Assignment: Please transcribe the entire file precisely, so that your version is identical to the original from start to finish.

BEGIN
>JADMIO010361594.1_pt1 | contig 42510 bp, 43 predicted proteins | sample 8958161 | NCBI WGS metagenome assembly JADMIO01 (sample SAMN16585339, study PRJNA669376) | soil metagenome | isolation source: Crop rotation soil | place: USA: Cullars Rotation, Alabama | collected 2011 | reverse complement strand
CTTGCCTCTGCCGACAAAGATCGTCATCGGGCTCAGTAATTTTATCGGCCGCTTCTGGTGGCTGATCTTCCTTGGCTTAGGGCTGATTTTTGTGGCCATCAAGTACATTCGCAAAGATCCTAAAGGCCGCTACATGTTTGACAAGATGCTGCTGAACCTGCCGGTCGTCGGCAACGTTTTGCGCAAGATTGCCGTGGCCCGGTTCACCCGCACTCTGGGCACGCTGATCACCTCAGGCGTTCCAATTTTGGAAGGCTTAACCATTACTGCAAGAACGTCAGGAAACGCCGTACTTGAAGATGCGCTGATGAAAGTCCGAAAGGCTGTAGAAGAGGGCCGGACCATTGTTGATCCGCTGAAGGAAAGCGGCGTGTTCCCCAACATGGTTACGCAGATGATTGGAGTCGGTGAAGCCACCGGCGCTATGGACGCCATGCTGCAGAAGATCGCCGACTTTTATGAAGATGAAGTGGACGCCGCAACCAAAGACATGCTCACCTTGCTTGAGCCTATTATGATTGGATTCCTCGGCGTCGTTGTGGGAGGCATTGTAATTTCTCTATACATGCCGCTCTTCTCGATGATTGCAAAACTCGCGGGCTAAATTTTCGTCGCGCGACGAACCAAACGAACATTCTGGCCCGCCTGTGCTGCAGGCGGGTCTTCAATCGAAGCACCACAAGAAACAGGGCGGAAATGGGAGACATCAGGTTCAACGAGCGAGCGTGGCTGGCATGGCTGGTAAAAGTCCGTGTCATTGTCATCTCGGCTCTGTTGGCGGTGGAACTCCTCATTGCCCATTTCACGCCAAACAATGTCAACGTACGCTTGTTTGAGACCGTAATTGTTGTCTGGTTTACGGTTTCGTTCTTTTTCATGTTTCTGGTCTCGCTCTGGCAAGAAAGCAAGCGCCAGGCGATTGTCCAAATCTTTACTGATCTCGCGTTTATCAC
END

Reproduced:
>JADMIO010361594.1_pt1 | contig 42510 bp, 43 predicted proteins | sample 8958161 | NCBI WGS metagenome assembly JADMIO01 (sample SAMN16585339, study PRJNA669376) | soil metagenome | isolation source: Crop rotation soil | place: USA: Cullars Rotation, Alabama | collected 2011 | reverse complement strand
CTTGCCTCTGCCGACAAAGATCGTCATCGGGCTCAGTAATTTTATCGGCCGCTTCTGGTGGCTGATCTTCCTTGGCTTAGGGCTGATTTTTGTGGCCATCAAGTACATTCGCAAAGATCCTAAAGGCCGCTACATGTTTGACAAGATGCTGCTGAACCTGCCGGTCGTCGGCAACGTTTTGCGCAAGATTGCCGTGGCCCGGTTCACCCGCACTCTGGGCACGCTGATCACCTCAGGCGTTCCAATTTTGGAAGGCTTAACCATTACTGCAAGAACGTCAGGAAACGCCGTACTTGAAGATGCGCTGATGAAAGTCCGAAAGGCTGTAGAAGAGGGCCGGACCATTGTTGATCCGCTGAAGGAAAGCGGCGTGTTCCCCAACATGGTTACGCAGATGATTGGAGTCGGTGAAGCCACCGGCGCTATGGACGCCATGCTGCAGAAGATCGCCGACTTTTATGAAGATGAAGTGGACGCCGCAACCAAAGACATGCTCACCTTGCTTGAGCCTATTATGATTGGATTCCTCGGCGTCGTTGTGGGAGGCATTGTAATTTCTCTATACATGCCGCTCTTCTCGATGATTGCAAAACTCGCGGGCTAAATTTTCGTCGCGCGACGAACCAAACGAACATTCTGGCCCGCCTGTGCTGCAGGCGGGTCTTCAATCGAAGCACCACAAGAAACAGGGCGGAAATGGGAGACATCAGGTTCAACGAGCGAGCGTGGCTGGCATGGCTGGTAAAAGTCCGTGTCATTGTCATCTCGGCTCTGTTGGCGGTGGAACTCCTCATTGCCCATTTCACGCCAAACAATGTCAACGTACGCTTGTTTGAGACCGTAATTGTTGTCTGGTTTACGGTTTCGTTCTTTTTCATGTTTCTGGTCTCGCTCTGGCAAGAAAGCAAGCGCCAGGCGATTGTCCAAATCTTTACTGATCTCGCGTTTATCAC